By breaking the flask, she holds nothing back. She gives it all for Jesus as a one-time gift. Verse 8 makes it clear that it must have dripped down from his head to cover most of his body. He was drenched. And the potent aroma must have filled the room. This was certainly an extravagant gift on her part. [This story and the one about the widow in Mark 12, both about women giving extravagantly, bookend Jesus’ discourse on the temple’s destruction.]

If we ask why she did this, her motive seems to be simply an act of devotion; an expression of her love for Jesus; for his impact in her life; for salvation. [It doesn’t appear that this is being viewed as an anointing to kingship for the Messiah. Perfume, not oil is used. And the word for anointing is different. This theme is not highlighted in the text. And the indignant response of the others would seem too harsh if this is what they thought she was doing. Jesus also takes it in a different sense.]

Next comes the reaction. “4There were some who said to themselves indignantly, ‘Why was the ointment wasted like that?’” They were worked up. They were really angry. They were offended by what she was doing before them. What a tremendous waste of resources!

Why was it a waste? “’5For this ointment could have been sold for more than three hundred denarii and given to the poor.’” Giving alms was always encouraged, but especially on the eve of Passover. And they recognized the value of her perfume and how many people could have been helped, for instance giving food and shelter to widows and orphans for many days.

[John tells us that it was Judas who said this and that he didn’t care for the poor. Judas may have been the most vocal one, he is also highlighted in Mark, being named in the next verses as agreeing to betray Jesus. But there is no need to think that the other disciples also didn’t protest (Matthew says it was Jesus’ disciples as a whole) or that some didn’t have a genuine concern for the poor.]

“And they scolded her.” Or it could be translated, “they censured her” or “they gave her a harsh reproof.” What do you think you are doing? Stop that!

Jesus’ response. “6But Jesus said, ‘Leave her alone.’” They rebuked her, but Jesus rebukes them – stop criticizing her!

[They asked a question and so does Jesus] “’Why do you  trouble her? She has done a beautiful thing to me.’” “A beautiful thing” is literally “a good work.” [Even if this phrase can refer to giving to the poor – the contrast in the story is not between Jesus the poor person and other poor people, but between Jesus and the poor.]

He recognizes that she has given him an extravagant expression of love. And this ought not be criticized. It is not a waste.

[They gave a reason “for” and so does Jesus] “’7For you always have the poor with you, and whenever you want, you can do good for them. But you will not always have me.’” Here he addresses their concern for the poor. Jesus begins by quoting part of Deuteronomy 15:11 – “there will never cease to be poor in the land.” This isn’t a dismissal of the poor or of the need to care for them. In fact, the verse in Deuteronomy goes on to say that since they will always be with you – “Therefore I command you, ‘You shall open wide your hand to your brother, to the needy and to the poor, in your land.’”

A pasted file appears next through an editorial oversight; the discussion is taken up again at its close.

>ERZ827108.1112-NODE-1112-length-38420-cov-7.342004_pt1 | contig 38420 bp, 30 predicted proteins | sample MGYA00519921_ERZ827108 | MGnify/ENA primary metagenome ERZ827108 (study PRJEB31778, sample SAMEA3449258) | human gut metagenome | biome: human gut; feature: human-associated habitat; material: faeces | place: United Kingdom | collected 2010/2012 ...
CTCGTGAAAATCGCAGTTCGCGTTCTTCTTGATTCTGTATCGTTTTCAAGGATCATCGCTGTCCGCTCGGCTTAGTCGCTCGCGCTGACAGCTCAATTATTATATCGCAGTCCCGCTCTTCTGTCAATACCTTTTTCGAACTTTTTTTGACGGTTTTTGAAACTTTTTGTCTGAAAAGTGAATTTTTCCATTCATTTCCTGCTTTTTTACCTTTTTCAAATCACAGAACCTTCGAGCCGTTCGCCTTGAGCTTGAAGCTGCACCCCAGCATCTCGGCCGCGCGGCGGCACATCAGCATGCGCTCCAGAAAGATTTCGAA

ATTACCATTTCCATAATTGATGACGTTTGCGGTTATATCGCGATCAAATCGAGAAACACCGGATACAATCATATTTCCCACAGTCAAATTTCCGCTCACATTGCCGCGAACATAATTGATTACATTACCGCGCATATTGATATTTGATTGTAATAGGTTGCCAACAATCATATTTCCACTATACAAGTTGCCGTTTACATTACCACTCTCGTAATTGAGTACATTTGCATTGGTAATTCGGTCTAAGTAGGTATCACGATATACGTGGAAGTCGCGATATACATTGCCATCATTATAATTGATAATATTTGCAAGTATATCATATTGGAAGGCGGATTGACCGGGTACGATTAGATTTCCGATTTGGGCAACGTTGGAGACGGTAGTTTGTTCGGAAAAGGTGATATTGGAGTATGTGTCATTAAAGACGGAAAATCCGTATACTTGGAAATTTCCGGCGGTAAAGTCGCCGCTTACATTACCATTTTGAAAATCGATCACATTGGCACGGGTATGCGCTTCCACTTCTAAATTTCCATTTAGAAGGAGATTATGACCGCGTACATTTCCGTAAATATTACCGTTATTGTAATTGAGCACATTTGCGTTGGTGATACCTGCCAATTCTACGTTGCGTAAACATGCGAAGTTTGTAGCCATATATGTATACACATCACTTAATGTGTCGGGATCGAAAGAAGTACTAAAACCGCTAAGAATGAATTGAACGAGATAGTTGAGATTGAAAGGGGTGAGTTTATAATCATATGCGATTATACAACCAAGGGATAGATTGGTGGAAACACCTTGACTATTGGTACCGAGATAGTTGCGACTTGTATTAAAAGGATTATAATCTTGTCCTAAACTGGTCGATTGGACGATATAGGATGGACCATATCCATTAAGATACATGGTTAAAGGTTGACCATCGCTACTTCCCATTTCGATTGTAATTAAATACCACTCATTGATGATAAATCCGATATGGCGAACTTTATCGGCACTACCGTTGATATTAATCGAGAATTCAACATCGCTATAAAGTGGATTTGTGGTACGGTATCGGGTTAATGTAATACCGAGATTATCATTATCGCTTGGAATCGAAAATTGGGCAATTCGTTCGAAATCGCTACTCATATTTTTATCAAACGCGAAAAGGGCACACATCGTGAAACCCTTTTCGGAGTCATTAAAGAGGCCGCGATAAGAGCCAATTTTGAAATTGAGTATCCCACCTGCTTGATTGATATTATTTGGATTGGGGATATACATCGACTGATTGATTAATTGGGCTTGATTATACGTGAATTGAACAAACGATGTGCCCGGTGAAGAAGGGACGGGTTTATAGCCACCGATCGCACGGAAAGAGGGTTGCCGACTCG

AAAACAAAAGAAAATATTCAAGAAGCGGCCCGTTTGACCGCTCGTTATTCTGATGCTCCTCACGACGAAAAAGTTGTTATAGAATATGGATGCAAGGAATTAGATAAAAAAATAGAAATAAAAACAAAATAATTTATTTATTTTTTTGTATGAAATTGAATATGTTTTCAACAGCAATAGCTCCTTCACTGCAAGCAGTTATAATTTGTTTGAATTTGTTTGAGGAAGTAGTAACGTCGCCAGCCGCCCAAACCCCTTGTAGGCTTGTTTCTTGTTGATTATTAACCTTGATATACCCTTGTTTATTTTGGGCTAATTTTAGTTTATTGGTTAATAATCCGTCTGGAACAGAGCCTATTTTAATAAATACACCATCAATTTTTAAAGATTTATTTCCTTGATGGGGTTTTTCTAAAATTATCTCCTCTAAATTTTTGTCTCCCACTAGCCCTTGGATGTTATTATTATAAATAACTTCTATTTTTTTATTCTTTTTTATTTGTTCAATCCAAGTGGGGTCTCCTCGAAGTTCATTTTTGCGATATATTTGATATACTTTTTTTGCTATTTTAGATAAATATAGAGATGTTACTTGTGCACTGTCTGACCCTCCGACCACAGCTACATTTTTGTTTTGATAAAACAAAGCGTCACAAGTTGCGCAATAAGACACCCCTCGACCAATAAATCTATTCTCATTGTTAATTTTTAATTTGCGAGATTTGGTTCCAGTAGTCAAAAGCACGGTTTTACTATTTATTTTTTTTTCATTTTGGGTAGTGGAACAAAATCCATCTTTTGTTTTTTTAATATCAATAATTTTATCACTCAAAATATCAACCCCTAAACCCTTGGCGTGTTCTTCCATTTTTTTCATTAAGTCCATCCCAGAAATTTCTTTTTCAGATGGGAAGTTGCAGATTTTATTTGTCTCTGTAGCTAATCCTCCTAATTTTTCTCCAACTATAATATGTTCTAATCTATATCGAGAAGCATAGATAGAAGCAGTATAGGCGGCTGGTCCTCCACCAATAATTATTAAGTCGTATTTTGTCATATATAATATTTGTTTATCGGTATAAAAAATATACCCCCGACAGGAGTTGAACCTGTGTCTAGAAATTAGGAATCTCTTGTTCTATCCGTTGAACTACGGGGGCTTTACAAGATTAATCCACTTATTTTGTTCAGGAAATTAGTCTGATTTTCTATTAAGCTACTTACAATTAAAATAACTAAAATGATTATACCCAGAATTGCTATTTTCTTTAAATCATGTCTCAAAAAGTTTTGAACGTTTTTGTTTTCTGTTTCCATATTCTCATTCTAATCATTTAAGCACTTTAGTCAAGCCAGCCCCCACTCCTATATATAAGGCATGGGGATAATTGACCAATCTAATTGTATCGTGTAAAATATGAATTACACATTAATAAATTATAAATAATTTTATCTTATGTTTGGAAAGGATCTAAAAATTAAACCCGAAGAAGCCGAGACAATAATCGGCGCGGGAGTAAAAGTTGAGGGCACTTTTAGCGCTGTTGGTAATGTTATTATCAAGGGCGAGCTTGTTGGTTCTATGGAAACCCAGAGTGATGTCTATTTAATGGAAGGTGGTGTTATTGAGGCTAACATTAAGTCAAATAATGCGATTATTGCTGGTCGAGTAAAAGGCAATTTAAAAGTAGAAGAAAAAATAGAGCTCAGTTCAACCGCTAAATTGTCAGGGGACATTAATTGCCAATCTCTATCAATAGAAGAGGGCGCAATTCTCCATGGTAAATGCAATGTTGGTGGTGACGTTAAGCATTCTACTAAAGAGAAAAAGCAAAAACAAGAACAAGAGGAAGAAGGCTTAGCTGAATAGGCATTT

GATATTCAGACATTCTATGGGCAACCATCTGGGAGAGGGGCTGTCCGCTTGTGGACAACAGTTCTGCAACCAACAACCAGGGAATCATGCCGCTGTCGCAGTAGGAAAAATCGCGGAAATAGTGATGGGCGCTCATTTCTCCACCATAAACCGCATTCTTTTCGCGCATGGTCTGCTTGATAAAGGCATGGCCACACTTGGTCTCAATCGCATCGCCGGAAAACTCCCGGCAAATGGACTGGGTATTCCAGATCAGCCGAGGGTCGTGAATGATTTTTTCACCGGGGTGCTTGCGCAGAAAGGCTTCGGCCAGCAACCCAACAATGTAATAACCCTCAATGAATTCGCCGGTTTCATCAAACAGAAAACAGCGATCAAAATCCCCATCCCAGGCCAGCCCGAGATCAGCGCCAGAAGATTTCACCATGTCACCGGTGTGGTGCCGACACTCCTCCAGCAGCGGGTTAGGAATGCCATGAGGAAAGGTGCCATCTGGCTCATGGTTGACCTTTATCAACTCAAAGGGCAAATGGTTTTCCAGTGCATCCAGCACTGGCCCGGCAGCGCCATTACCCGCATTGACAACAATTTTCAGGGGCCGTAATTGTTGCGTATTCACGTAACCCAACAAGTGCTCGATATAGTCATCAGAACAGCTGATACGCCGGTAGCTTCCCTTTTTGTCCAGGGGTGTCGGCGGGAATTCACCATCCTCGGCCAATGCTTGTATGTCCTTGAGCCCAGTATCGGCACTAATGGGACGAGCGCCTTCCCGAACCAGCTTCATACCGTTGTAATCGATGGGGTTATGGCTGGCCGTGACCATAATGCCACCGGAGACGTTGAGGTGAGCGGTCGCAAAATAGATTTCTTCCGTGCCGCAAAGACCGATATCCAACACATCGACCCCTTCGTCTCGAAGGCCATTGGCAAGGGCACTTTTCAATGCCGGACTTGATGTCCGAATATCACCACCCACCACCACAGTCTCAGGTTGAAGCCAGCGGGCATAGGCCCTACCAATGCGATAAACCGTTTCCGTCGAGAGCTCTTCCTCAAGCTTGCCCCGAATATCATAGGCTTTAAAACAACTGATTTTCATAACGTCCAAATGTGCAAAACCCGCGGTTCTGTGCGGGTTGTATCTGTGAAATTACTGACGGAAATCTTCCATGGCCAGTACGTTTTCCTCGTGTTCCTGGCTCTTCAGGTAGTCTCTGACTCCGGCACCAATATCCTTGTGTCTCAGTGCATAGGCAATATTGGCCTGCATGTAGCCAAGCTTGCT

Jesus himself teaches that we are to give to the poor, for instance in Luke 12:33 he says, “sell your possessions and give to the needy.”

His point in this verse is based on the fact that he will not be physically present with them for much longer. In other words –

  • There is no limit on the time that you can show love to the poor by helping them. You can do something good for them whenever you want, since they will remain with you.
  • But there was a limited amount of time to show love to Jesus in person – “you will not always have me.”

This is a unique situation. And she has taken full advantage of it. [Just as in Mark 2 where Jesus’ physical presence with them changes normal fasting routines, so that they can rejoice that he is with them, so here his physical presence has an impact on what his disciples can do.]

“’8She has done what she could; she has anointed my body beforehand for burial.’” Jesus further defends her. Her act of devotion is interpreted by Jesus in a very practical way – as a preparation for his body to be buried.

This was the very kind of perfume that was used for the burial of bodies, this was usually done by women, and it covered his whole body, as in the case of burial. So he takes it in this way.

So she gave even more than she knew. Her expression of love is seen by Jesus as a prophetic act anticipating his going to the cross and dying and preparing him for it. She has done what she could for Jesus in terms of loving him, in light of the fact that he is about to die. [This story is placed between the plot to kill Jesus by the leaders, and Judas who agrees to help them. All of these verses then have to do with Jesus’ imminent death.]